FRIDA: I’ll tell you what they get out of it, as far as I’m concerned, their own cause and effect. I’m not going to worry about that because if somebody comes here with a rip-off and they are really valid, I just turn it over to the Lords of Karma. Anybody that rips me off now, I don’t bother with it, I put it in the hands of the Lords of Karma. I say this is the cause; this is the debt; now if you want to collect on it fine, but I don’t want to have anything more to do with it. I refuse to go into this thing. Of course, I’m not going to be in line for another rip-off, I can promise you that, but I don’t go into a whole anger or feeling of hurt. I say to the Lords of Karma, “Now here it is, and you do what you want with it. If that’s their cause and effect, and they need a lesson, that’s up to you, I’m not going to decide that much.”

WALI ALI: Let me go back just a minute—

FRIDA: I just want to say this, that the highest of your hierarchical Sufis are in it too—that sex thing. OK? And it’s bruited around town—

SITARA: The only thing I would like to add here is that Murshid kind of started that ball rolling, by telling me and everyone else that he spoke to—well, first he told me to do whatever this man said, and with other people he spoke so strongly in favor of this person that he was the Black Christ—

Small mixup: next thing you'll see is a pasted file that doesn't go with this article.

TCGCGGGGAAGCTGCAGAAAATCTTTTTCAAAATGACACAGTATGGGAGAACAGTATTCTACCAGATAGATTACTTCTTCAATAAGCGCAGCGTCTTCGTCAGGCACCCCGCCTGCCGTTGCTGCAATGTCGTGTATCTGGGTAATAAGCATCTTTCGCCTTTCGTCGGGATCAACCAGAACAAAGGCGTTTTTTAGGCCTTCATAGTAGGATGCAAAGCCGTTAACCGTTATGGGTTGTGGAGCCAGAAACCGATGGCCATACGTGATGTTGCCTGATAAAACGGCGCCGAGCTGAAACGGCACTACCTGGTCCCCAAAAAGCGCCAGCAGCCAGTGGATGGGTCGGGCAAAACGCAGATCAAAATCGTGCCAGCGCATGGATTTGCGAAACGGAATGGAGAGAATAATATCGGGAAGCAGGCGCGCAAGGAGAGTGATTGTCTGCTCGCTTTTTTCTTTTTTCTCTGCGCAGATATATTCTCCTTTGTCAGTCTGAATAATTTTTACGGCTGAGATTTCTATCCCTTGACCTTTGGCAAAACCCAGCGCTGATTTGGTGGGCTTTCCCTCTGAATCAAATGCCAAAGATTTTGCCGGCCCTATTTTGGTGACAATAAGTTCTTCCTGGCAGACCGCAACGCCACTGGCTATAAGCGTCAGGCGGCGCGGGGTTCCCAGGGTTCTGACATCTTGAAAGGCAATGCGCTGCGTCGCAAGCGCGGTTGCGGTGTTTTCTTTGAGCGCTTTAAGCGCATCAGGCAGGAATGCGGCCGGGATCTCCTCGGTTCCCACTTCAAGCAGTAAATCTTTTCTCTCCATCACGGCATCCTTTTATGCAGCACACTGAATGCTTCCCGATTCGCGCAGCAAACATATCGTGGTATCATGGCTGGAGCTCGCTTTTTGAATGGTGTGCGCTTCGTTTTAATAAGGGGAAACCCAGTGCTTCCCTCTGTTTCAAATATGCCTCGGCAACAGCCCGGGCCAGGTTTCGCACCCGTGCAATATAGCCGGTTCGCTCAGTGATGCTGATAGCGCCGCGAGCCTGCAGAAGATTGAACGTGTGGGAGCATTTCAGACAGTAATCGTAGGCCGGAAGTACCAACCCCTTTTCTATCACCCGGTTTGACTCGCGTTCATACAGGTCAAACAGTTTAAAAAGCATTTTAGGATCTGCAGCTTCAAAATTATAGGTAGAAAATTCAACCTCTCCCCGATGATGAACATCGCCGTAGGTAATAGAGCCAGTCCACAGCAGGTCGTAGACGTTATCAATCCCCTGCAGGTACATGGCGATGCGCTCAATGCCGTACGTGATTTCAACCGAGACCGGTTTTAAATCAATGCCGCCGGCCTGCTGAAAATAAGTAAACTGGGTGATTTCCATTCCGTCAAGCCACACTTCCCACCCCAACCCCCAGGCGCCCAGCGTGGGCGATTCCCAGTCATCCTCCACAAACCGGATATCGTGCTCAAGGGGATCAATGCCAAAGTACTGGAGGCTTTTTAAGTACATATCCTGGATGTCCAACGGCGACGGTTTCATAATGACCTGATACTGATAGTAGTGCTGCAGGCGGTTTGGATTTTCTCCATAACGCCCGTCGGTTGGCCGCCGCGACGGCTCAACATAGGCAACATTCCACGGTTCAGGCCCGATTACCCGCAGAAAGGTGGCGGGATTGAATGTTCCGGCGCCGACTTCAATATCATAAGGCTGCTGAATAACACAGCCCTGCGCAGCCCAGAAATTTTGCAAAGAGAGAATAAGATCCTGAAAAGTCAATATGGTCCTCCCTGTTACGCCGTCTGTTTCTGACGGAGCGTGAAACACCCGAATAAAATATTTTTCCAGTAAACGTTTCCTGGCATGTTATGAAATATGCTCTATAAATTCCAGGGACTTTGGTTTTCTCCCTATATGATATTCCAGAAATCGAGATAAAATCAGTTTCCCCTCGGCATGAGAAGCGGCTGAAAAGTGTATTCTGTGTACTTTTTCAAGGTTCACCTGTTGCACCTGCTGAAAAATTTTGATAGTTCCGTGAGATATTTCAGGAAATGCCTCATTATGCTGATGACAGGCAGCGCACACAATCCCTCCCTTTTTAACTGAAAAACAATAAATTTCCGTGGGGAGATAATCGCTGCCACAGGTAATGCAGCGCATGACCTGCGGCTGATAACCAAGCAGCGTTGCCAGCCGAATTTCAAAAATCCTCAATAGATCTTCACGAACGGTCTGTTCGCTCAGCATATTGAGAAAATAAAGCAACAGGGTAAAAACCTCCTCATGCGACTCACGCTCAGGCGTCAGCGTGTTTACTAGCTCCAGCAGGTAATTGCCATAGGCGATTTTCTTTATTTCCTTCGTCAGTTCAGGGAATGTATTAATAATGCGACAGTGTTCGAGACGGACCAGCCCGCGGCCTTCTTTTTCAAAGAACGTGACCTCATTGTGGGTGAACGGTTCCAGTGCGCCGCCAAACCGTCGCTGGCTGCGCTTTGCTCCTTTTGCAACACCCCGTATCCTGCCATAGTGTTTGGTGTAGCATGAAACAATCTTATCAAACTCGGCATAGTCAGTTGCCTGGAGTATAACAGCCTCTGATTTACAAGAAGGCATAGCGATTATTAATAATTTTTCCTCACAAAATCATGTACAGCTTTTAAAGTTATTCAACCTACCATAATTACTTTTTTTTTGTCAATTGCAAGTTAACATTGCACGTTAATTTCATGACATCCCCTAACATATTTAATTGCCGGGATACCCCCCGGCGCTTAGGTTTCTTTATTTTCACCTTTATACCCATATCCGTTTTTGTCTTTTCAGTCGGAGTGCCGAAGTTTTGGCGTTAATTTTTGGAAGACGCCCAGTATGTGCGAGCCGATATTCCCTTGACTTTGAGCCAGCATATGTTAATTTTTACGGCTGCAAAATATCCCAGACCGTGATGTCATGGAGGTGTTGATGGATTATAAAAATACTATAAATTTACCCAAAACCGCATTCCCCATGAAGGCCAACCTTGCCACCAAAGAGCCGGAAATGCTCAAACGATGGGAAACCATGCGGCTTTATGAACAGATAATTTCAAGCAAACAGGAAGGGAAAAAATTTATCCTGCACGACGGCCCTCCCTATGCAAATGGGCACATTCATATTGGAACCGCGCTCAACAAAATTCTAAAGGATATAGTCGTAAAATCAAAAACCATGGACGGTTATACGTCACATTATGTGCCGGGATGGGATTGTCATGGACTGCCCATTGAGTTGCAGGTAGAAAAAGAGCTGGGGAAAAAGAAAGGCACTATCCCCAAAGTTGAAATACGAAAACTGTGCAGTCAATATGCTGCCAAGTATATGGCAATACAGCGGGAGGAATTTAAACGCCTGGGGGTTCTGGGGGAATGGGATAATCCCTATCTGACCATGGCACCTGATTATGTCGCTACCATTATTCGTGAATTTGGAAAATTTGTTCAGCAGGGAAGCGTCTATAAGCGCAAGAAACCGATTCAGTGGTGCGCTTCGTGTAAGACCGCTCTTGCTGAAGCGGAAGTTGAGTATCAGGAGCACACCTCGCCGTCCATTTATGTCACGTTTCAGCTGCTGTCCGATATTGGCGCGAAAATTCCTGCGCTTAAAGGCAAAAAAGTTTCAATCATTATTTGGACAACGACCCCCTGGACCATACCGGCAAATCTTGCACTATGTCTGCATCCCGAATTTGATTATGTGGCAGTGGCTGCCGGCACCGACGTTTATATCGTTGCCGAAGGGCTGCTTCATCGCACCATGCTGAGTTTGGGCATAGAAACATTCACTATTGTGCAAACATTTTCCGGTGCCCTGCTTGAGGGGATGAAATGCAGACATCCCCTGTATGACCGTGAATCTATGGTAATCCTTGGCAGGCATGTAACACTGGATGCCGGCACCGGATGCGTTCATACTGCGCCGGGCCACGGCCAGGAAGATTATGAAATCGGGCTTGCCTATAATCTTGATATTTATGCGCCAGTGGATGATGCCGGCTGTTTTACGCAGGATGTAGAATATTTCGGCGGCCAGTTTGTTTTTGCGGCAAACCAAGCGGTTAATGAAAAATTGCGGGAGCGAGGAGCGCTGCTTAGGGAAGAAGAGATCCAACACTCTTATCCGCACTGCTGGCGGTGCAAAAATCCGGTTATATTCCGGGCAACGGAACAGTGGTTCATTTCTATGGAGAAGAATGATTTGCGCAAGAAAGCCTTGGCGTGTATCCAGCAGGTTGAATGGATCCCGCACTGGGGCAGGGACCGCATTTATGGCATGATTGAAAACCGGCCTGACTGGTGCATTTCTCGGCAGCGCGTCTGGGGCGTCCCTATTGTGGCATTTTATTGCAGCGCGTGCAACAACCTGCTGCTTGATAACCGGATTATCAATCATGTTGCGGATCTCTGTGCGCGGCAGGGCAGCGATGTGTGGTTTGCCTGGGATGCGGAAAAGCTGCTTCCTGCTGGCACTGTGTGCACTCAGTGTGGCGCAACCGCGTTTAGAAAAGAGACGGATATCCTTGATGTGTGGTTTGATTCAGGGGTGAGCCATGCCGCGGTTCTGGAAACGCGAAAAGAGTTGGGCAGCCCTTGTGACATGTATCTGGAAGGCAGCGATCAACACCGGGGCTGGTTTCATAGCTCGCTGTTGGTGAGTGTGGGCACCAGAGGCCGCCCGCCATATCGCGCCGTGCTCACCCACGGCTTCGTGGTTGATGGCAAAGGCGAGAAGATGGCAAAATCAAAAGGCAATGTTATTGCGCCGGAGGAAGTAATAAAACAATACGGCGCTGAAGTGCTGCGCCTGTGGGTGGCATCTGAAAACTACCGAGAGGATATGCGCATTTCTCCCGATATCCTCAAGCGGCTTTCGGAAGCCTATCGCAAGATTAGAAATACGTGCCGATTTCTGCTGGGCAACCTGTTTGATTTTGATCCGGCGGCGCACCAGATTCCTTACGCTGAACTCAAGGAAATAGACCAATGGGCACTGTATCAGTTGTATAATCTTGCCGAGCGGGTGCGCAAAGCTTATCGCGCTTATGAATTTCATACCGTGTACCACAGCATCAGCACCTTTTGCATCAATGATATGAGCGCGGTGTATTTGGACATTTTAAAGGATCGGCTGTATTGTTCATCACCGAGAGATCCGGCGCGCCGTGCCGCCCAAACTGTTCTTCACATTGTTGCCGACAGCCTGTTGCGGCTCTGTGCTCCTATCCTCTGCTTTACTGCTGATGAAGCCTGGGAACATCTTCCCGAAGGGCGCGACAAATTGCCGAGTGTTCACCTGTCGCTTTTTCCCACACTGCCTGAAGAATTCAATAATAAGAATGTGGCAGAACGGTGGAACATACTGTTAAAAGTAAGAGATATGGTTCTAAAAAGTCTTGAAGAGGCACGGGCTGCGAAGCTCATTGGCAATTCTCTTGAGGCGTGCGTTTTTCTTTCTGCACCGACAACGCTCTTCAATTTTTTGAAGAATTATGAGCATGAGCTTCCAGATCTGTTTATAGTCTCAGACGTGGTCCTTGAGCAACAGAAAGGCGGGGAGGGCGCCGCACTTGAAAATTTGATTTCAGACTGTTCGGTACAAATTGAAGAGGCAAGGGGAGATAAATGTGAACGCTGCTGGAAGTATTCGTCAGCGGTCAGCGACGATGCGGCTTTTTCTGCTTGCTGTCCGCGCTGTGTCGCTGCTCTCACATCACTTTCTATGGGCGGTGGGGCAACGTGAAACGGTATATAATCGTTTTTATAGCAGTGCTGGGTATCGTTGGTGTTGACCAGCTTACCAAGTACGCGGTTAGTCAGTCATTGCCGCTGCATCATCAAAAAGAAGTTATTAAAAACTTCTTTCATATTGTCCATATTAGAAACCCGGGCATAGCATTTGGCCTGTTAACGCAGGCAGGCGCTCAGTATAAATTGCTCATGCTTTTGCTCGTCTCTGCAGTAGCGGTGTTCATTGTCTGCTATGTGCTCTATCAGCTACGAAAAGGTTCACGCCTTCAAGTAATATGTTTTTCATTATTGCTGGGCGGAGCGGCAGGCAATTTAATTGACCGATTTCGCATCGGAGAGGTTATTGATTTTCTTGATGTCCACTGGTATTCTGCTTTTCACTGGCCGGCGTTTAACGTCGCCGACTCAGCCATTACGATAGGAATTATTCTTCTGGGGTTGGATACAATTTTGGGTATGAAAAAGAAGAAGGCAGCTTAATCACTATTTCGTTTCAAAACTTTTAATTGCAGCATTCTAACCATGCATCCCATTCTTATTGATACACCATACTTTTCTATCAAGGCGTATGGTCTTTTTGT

FRIDA: But he never knew what this person was really into?

SITARA: No, he never knew. The thing that concerns me is that all this has been set in motion because of ones that spoke in trust that is placed in him.

FRIDA: I know—but you see, he was taken advantage of because if this person had been honest in what he was doing, the Murshid would have reared up on his hind legs. The Murshid, in no way, in any of the kissing he did, around me with the young ladies, and any of the touching that he did, it was sacred. I would feel this because I know the moment somebody is aberrant sexually because of my trauma in early life and I can smell one of the real dirty old men a mile away. I used to be able to do this as a young girl. We went to the theatre one day and I was sitting on the aisle and my friend was fourth over. I picked up that the man was molesting or trying to molest her over there, so I sent word for her to trade places with me, I got in there and sat down and I said, “You get the hell out of here,” and he did, he ran. That’s my protective instinct after rape.

WALI ALI: That’s a point of Murshid’s characters or personality that is often missed because he had a certain innocent streak and naiveté or looking sometimes at the best part of somebody just as he would sometimes criticize people. He would sometimes see the best in some people that you could see; obviously it was not there at all. It’s an interesting thing to realize that he had that side too.

FRIDA: Well, I was invited to go to Bridgeport with all my expenses paid, and I refused to go because it would be this healer’s center. I said this; it wasn’t so much that I was sitting in the judgment seat, but I didn’t want to be connected in any way by adding any validity to what he does. That was the point. Because that would have been a tremendous karmic responsibility. Now what you do in innocence and naiveté is excusable under the Law, but you do not go when you know. I’ve never been re-invited.